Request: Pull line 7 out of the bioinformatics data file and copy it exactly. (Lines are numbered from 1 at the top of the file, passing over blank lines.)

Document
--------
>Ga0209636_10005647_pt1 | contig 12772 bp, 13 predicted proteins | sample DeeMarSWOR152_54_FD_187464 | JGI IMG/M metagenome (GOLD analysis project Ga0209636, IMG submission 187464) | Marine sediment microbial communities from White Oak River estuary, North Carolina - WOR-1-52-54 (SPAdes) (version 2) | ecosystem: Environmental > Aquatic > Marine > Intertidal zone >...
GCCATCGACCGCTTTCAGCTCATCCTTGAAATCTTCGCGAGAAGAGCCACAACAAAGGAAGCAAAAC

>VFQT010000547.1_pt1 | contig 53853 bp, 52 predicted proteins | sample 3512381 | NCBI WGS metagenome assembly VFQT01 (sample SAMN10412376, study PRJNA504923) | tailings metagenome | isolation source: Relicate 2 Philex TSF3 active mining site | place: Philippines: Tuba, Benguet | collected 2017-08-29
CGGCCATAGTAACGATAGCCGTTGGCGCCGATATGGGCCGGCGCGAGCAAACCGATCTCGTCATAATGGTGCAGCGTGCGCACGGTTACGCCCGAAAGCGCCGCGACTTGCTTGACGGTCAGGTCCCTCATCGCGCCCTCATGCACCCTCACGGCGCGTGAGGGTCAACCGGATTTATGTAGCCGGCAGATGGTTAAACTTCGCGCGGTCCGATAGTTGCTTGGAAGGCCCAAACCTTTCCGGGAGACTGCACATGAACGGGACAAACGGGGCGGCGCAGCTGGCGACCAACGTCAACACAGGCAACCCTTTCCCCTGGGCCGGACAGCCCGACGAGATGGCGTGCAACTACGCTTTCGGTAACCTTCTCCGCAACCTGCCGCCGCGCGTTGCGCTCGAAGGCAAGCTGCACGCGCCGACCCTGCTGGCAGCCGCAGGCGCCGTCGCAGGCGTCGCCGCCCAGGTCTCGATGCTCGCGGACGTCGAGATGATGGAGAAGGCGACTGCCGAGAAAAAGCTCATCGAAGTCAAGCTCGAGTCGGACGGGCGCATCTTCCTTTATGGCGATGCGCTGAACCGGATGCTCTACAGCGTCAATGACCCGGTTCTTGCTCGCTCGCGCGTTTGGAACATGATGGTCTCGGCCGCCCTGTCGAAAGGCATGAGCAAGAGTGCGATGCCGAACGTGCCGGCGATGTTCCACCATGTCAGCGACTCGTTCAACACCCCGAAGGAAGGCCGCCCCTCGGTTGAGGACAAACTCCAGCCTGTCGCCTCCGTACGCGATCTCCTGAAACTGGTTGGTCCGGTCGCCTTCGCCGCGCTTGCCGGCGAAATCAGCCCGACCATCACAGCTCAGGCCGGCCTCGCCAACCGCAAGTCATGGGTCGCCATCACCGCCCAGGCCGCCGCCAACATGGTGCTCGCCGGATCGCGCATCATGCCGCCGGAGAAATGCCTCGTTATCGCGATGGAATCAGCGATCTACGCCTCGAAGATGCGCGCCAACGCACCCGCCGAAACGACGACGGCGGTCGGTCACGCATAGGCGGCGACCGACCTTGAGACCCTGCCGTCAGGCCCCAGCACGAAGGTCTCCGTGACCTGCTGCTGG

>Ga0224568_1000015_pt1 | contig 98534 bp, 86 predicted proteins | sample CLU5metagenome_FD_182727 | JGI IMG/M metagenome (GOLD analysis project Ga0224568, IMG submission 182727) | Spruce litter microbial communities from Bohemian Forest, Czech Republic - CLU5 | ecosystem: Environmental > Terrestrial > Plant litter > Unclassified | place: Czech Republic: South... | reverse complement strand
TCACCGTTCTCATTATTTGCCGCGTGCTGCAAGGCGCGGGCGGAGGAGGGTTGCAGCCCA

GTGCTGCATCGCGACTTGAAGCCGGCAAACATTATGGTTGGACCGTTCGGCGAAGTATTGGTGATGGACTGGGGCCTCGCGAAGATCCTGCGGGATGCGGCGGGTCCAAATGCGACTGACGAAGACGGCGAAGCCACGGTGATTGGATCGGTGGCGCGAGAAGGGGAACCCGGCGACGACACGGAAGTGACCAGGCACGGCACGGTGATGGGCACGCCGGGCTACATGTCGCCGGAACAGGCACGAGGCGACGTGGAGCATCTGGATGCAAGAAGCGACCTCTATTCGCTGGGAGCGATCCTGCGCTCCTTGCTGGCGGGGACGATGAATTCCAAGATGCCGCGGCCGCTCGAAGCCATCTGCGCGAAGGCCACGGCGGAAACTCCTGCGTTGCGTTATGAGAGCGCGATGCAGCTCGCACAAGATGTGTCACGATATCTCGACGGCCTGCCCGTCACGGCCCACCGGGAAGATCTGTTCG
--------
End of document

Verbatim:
GTGCTGCATCGCGACTTGAAGCCGGCAAACATTATGGTTGGACCGTTCGGCGAAGTATTGGTGATGGACTGGGGCCTCGCGAAGATCCTGCGGGATGCGGCGGGTCCAAATGCGACTGACGAAGACGGCGAAGCCACGGTGATTGGATCGGTGGCGCGAGAAGGGGAACCCGGCGACGACACGGAAGTGACCAGGCACGGCACGGTGATGGGCACGCCGGGCTACATGTCGCCGGAACAGGCACGAGGCGACGTGGAGCATCTGGATGCAAGAAGCGACCTCTATTCGCTGGGAGCGATCCTGCGCTCCTTGCTGGCGGGGACGATGAATTCCAAGATGCCGCGGCCGCTCGAAGCCATCTGCGCGAAGGCCACGGCGGAAACTCCTGCGTTGCGTTATGAGAGCGCGATGCAGCTCGCACAAGATGTGTCACGATATCTCGACGGCCTGCCCGTCACGGCCCACCGGGAAGATCTGTTCG